Girder Shafts Neck, Wheel Spindle, and Link shafts

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Girder Shafts Neck, Wheel Spindle, and Link shafts

Post by Customize IT » Tue Oct 07, 2014 1:05 pm

This is a write up I was allowed to do under the banner of: The Chopper Builders Handbook Facebook page.

I took it as a great honor!

A girder is nothing without the shafts that hold it together. For some this may be the part that puts a stop to them building a Custom front end for themselves.

It is not a super complicated process and The Chopper Builders Handbook is here to help you engineer yours. All the specs for shaft materials and strengths needed are in the Book. Some of these parts you may have to have done at your local machine shop.

First of all when building a custom front end you need to know what wheel rim and tire you want to use. Everything rotates around this part! The size and width of the wheel, wheel spacers, and brakes dictates the width of the trees along with the leg length of front forks. The GREAT thing about building something Custom is you are open to using any wheel tire combo you can dream of. From using car rims and tires to large 23 in spoke rims off dirt bikes. Maybe look into dirt bike rims if you want a 21 in Harley wheel because you can get a dirt bike wheel 21 in with a mini drum new for about 150$ compared to a Harley 21 in wheel with mini brake for over 500$ Many will never know the difference?

Since the wheel is the most important we will start there and work back to the trees showing Shaft hardware constructions. The best part about a bike is the front wheel spindle shafts have pretty universal sizes across the manufacture spectrum. The only difference is that American manufactures use standard sizes while most other brands use Metric sizes. This means if you widen your front end or narrow it there is most likely a shaft made that length for another bike. It may be used in the rear of this bike but, if the outer diameter of shaft is the same and the length is right that is all you need.
[Figure 1]

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When building a front end the easy way is to design your overall width to reuse the stock wheel spindle and spacers. This eliminates the need to have one produced or to search for a proper length and diameter one.

Or a new front wheel shaft can be made with a Lathe.
[Figure 2]

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But, wheel spacers may have to be made also.
[Figure 3]

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On a girder you will also need to have 4 link bolts. These lengths will be determined by how your girder is built inside or outside links compared to the girder legs and also the overall width of your front end.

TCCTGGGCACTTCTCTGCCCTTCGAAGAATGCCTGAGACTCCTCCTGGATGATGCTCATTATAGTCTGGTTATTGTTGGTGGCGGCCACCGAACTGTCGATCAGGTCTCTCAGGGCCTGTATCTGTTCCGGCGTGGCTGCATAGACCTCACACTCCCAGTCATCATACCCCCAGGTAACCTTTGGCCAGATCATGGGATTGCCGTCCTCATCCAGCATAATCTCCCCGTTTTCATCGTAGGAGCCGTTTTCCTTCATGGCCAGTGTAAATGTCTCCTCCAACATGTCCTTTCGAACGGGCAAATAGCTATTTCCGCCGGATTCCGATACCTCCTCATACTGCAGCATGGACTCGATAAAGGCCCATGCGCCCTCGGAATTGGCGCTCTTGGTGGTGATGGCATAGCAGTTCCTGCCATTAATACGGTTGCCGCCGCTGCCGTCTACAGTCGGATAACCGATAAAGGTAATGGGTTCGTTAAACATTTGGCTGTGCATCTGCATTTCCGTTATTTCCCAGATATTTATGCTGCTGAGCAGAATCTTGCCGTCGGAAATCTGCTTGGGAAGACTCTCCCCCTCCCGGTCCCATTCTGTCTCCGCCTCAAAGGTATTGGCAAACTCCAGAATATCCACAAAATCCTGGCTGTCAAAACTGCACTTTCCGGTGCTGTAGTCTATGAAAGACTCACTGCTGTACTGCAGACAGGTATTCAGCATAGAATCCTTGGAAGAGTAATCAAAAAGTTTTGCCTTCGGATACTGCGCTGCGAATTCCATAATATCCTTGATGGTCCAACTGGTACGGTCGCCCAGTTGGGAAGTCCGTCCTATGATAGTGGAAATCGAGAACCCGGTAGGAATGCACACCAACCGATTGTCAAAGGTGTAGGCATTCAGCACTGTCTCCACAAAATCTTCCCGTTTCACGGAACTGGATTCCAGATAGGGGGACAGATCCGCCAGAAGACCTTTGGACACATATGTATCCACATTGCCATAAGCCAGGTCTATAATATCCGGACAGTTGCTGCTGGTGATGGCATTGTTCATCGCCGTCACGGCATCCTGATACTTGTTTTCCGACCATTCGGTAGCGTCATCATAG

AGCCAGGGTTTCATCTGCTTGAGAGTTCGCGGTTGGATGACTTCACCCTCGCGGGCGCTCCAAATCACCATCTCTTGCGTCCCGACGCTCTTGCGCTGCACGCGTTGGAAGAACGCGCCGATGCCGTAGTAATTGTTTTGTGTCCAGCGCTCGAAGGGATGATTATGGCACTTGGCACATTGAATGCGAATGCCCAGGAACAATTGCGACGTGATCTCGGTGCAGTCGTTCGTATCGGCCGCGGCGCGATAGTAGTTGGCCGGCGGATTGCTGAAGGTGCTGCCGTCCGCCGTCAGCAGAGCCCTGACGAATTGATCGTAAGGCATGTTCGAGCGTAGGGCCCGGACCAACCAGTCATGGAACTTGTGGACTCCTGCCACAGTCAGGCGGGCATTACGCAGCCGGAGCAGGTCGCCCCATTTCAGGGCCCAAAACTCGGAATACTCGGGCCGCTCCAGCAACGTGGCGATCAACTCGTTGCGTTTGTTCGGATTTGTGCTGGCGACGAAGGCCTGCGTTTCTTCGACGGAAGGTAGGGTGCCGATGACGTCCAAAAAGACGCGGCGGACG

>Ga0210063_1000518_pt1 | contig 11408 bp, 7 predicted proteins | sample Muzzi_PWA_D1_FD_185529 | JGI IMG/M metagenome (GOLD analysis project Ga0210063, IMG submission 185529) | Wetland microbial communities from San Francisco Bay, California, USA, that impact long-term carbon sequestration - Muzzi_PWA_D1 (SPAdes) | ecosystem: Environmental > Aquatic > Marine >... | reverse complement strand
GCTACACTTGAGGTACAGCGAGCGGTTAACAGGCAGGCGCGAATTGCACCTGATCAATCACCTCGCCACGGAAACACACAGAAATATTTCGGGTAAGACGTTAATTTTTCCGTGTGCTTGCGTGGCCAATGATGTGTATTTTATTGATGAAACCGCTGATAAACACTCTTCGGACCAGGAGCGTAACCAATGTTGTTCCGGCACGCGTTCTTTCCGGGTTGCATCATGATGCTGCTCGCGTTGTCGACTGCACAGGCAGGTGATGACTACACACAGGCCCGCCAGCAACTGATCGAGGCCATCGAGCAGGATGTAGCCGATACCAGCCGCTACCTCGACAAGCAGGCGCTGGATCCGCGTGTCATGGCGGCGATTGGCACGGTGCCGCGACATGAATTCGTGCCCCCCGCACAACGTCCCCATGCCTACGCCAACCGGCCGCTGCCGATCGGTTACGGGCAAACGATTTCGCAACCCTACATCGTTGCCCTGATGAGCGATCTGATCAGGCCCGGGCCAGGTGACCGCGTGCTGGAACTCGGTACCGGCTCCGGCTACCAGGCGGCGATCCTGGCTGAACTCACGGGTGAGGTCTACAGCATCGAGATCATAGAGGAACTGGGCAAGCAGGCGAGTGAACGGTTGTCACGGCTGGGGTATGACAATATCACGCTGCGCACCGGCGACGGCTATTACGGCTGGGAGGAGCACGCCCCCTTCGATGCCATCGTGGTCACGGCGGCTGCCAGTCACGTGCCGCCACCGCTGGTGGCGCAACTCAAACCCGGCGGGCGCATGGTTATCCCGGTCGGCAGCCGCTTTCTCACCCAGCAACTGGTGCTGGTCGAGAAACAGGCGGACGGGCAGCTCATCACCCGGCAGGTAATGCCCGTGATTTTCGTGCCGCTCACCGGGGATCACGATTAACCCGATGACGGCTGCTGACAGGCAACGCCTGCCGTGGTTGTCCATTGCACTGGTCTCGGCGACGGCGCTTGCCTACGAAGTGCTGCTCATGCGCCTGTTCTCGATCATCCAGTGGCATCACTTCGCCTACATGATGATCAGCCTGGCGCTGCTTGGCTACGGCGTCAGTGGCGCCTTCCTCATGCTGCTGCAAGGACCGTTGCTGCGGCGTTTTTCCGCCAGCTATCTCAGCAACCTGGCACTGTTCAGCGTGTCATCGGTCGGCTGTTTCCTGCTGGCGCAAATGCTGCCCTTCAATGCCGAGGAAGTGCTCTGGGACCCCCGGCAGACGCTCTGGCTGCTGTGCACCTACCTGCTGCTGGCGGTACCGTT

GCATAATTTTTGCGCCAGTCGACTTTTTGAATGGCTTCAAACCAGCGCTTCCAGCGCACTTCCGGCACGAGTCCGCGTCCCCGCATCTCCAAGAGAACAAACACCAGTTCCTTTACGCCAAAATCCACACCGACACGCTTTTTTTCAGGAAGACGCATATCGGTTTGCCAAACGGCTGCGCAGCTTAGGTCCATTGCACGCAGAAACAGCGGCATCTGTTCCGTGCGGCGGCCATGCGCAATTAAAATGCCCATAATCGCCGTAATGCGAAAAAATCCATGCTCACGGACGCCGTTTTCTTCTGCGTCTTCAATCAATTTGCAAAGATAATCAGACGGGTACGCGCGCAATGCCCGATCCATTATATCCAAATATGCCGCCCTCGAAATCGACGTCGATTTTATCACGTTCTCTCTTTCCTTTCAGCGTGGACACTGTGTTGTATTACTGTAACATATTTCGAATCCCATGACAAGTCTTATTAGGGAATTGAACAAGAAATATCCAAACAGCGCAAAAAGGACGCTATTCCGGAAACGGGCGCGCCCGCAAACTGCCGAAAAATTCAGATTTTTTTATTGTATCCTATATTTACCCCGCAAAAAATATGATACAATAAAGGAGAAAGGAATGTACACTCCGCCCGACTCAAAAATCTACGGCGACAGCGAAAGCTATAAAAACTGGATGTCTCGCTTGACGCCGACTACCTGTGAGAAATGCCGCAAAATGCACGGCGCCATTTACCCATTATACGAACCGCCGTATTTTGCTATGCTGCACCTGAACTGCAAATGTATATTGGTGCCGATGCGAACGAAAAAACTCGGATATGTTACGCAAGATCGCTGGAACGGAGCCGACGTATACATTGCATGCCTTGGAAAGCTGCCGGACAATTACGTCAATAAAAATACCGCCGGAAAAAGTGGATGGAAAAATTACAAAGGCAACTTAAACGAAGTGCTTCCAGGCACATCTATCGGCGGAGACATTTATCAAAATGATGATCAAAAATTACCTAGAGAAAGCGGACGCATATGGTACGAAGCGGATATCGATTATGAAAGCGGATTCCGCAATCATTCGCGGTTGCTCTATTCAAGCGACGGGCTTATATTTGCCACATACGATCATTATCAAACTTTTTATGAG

[Figure 4]

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The size of these shafts diameter is determined by the overall weight of your bike. A good rule of thumb here is a bike 300 lbs and under can use 3/8 in shafts, A bike 500 lbs and under 1/2 in shafts, and a bike 1000 lbs and under 5/8 in shafts, and up from there. But, the weight of the rider has to be accounted for also.

The most important part is that your shear point of where the threads stop on shaft is strong enough where you bolt it on and can handle the load forces of the bike and rider. In figure 3 we show some grade 8 bolts used as shafts because they meet the strengths listed in the Handbook for this bikes weight and being re threaded from longer size bolts so the shear point is in the right position.
[Figure 5]

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The neck shaft is where people will throw their hands up and admit defeat sometimes but, this does not have to be the case. Your donor bike came with a neck shaft that worked? You can reuse this shaft by cutting the lower tree off where it had been welded or die casted on. Either have turned down or turn down yourself with a Lathe until this lower tree is completely gone and a smooth diameter is left. Providing the shaft is thick enough. Something only 10s of thousandths thick is not or only a couple mm. It all depends on the weight of your bike your are building for this thickness.
[Figure 6]

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But if reusing a stock neck shaft a thru bolt NEEDS to be used to hold the trees together.
[Figure 7] and [ Figure 8]

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If your stock shaft is not a strong enough thickness or you just want to make a full new neck steering shaft then one will have to be produced in a Lathe.
[Figure 9]

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If you decide to thread the bottom tree instead of weld like these billet aluminum girder trees then a jam nut needs to be used to keep the tree from spinning off when turning.
[Figure 10]

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You can also make your own nuts to hide these shafts and have some Custom nuts made. These need to be locking either, nylon nut hidden , lock washer hidden, or pinned to the shaft.
[Figure 11]

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All of the info needed to build a girder every part is supplied by the Handbook.

http://www.chopperhandbook.com/forks.htm

There is also CDs you can purchase with drawings with real world distances. These have a wealth more knowledge in them and go into even more detail.

http://www.chopperhandbook.com/cd1.htm

If you need help with anything or would just like to share a project with us there is a forum where building info is also kept and shared.

http://choppercompendium.com/ccforum/
MAKE IT YOURS!!!

Altenative Energy Motorcycle
The owner is driven by:
BEER, BOURBON, WEED, & WOMEN

RIDE HARD, RIDE FAST,RIDE LOUD

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